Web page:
Romance at Work

Workers complain about policies that prohibit dating and loudly proclaim that it is an infringement of their human rights. Others ask, “What ever happened to democratic principles?” It is only after the relationship is over that employers and employees willingly agree with the basic principal of having a policy against dating in the workplace.

The corporate world is not democratic. This may be difficult to understand, but it’s true. Benevolent dictatorships, perhaps. Paternalistic management, perhaps. Maybe even more fair than unfair. But democratic, no. Even with “empowerment”, someone always has more power than another. So, don’t call your union: dating co-workers is not protected as any kind of right—civil or otherwise.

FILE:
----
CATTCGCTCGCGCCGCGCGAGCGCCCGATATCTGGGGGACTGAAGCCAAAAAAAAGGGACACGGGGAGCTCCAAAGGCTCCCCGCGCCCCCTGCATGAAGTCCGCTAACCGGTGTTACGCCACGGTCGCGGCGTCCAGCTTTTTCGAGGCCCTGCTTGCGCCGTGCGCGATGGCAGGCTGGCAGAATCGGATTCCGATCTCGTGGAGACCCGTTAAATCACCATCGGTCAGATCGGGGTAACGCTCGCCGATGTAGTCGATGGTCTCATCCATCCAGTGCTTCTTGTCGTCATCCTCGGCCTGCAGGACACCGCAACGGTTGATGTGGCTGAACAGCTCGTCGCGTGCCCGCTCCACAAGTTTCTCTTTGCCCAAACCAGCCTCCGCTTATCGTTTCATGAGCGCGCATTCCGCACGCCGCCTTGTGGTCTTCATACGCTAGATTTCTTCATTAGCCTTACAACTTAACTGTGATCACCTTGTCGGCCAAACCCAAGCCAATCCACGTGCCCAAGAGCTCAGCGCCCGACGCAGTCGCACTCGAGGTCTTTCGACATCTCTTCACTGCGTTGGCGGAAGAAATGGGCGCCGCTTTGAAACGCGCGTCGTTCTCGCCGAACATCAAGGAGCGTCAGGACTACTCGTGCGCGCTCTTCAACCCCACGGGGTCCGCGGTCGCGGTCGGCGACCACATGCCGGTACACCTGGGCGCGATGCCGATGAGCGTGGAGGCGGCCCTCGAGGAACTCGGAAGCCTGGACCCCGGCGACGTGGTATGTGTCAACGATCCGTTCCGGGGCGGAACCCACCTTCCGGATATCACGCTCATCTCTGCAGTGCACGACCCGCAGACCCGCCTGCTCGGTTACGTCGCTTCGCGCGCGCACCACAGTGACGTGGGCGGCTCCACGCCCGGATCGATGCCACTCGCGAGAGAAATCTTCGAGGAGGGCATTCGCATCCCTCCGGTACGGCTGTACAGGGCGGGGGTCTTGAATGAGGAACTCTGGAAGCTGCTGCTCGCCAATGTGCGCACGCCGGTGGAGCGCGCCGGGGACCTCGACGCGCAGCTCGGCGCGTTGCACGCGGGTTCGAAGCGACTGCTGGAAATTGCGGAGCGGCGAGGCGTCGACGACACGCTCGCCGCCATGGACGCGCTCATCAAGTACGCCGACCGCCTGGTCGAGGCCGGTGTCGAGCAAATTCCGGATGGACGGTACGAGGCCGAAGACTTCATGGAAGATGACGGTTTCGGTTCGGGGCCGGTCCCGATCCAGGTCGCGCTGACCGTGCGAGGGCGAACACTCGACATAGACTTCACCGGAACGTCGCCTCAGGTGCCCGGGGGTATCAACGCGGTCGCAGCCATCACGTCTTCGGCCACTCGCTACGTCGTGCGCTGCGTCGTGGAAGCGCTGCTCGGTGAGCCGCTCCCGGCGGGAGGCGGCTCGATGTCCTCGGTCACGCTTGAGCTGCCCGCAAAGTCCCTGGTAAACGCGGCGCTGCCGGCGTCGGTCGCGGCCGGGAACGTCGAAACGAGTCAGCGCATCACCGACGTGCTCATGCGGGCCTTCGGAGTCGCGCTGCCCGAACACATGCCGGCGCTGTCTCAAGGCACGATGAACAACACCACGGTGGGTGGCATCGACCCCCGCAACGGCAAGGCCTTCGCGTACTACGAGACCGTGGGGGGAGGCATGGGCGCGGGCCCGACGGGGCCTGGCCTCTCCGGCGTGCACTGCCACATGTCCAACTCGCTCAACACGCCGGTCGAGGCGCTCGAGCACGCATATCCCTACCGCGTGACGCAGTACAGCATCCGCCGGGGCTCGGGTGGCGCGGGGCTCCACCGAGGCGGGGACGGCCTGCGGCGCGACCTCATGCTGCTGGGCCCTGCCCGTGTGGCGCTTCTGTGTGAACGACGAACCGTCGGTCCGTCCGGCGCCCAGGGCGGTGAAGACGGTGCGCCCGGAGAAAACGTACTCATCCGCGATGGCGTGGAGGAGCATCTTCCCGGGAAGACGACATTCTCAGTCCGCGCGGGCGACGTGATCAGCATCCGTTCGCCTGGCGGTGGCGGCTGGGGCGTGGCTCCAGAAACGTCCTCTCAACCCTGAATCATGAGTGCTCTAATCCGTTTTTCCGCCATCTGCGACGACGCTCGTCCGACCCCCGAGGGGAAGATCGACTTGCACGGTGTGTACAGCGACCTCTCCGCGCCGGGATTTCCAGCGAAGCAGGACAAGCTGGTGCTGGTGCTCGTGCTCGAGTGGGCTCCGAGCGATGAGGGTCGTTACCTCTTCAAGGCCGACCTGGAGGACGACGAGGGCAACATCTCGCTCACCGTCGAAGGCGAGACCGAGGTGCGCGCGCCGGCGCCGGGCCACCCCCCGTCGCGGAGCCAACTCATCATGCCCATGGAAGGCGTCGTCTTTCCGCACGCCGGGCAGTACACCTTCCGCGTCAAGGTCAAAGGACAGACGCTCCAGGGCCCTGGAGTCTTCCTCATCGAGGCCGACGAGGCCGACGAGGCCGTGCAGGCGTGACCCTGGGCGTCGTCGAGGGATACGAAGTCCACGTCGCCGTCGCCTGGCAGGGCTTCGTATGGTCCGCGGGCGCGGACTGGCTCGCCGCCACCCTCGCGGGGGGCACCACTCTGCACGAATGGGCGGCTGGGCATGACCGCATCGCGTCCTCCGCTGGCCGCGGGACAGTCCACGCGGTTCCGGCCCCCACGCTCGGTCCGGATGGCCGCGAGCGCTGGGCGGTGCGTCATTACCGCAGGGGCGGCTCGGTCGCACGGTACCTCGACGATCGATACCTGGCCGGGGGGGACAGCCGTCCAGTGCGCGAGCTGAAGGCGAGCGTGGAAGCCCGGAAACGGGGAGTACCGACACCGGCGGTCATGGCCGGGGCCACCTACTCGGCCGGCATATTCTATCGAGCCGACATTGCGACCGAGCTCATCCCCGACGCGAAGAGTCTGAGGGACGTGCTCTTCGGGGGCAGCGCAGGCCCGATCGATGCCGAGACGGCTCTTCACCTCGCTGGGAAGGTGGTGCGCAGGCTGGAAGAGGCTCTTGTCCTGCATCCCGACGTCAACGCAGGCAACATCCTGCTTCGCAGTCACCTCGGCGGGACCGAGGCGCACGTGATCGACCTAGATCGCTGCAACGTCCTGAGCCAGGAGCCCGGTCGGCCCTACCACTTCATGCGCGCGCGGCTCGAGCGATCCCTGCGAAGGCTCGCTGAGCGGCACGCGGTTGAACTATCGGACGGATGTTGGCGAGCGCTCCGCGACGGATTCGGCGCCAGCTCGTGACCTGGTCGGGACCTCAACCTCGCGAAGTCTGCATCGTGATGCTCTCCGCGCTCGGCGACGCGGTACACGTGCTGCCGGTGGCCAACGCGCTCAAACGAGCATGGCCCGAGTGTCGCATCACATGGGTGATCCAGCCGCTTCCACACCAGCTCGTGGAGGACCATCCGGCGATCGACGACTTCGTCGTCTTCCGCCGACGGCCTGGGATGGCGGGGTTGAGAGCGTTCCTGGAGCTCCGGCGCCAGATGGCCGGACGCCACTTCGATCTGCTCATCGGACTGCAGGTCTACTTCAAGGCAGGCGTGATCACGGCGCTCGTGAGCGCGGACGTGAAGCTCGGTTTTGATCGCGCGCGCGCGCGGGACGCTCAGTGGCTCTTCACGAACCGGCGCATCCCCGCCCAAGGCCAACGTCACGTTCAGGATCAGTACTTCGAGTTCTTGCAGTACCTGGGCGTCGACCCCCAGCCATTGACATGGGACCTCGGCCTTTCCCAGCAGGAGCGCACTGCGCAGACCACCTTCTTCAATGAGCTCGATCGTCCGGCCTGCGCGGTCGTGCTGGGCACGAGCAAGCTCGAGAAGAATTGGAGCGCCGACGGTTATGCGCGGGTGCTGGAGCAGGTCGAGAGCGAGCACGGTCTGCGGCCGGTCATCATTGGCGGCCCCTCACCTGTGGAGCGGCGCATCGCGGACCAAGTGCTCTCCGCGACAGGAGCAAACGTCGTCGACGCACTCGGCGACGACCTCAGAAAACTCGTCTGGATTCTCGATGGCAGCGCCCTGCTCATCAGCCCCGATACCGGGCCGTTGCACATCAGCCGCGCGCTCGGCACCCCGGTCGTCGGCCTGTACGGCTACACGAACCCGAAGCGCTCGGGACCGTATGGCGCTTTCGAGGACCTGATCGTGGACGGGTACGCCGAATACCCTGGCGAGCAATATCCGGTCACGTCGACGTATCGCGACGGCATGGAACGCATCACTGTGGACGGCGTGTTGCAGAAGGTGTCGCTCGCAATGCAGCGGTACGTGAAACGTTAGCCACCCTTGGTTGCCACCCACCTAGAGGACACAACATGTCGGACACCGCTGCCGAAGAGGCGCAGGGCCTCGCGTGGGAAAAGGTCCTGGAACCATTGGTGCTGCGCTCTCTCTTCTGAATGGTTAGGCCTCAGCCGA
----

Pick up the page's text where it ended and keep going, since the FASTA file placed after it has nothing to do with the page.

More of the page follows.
There are two types of policies on dating or establishing relationships in the workplace. First, there is the anti-nepotism policy: “While we appreciate referrals of relatives, we cannot hire when there is or will be a direct or indirect reporting relationship between the parties.”

The second policy, non-fraternization, is much more direct and perhaps draconian, at least from the perspective of the dating population. “If a personal relationship creates conflicts of interest, causes dissension, interrupts the work flow of the parties or other employees, or creates a negative work environment, one or both parties may be asked to resign from the company.”

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Sheldon Marks
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